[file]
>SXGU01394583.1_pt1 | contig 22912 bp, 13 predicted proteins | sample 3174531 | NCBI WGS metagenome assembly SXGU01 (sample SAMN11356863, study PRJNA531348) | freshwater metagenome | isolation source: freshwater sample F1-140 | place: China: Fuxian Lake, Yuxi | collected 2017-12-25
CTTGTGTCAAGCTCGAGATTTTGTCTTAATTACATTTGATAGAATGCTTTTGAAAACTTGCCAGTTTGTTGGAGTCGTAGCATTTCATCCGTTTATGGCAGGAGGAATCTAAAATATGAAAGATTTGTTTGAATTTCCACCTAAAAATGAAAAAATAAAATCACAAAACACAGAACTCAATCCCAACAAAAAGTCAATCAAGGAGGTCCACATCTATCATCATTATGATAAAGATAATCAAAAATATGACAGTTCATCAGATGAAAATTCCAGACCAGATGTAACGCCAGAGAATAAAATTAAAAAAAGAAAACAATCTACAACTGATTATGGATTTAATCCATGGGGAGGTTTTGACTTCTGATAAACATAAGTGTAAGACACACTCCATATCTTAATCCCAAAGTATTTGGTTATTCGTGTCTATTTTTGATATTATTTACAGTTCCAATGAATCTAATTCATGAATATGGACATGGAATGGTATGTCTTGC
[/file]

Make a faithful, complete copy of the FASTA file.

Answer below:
>SXGU01394583.1_pt1 | contig 22912 bp, 13 predicted proteins | sample 3174531 | NCBI WGS metagenome assembly SXGU01 (sample SAMN11356863, study PRJNA531348) | freshwater metagenome | isolation source: freshwater sample F1-140 | place: China: Fuxian Lake, Yuxi | collected 2017-12-25
CTTGTGTCAAGCTCGAGATTTTGTCTTAATTACATTTGATAGAATGCTTTTGAAAACTTGCCAGTTTGTTGGAGTCGTAGCATTTCATCCGTTTATGGCAGGAGGAATCTAAAATATGAAAGATTTGTTTGAATTTCCACCTAAAAATGAAAAAATAAAATCACAAAACACAGAACTCAATCCCAACAAAAAGTCAATCAAGGAGGTCCACATCTATCATCATTATGATAAAGATAATCAAAAATATGACAGTTCATCAGATGAAAATTCCAGACCAGATGTAACGCCAGAGAATAAAATTAAAAAAAGAAAACAATCTACAACTGATTATGGATTTAATCCATGGGGAGGTTTTGACTTCTGATAAACATAAGTGTAAGACACACTCCATATCTTAATCCCAAAGTATTTGGTTATTCGTGTCTATTTTTGATATTATTTACAGTTCCAATGAATCTAATTCATGAATATGGACATGGAATGGTATGTCTTGC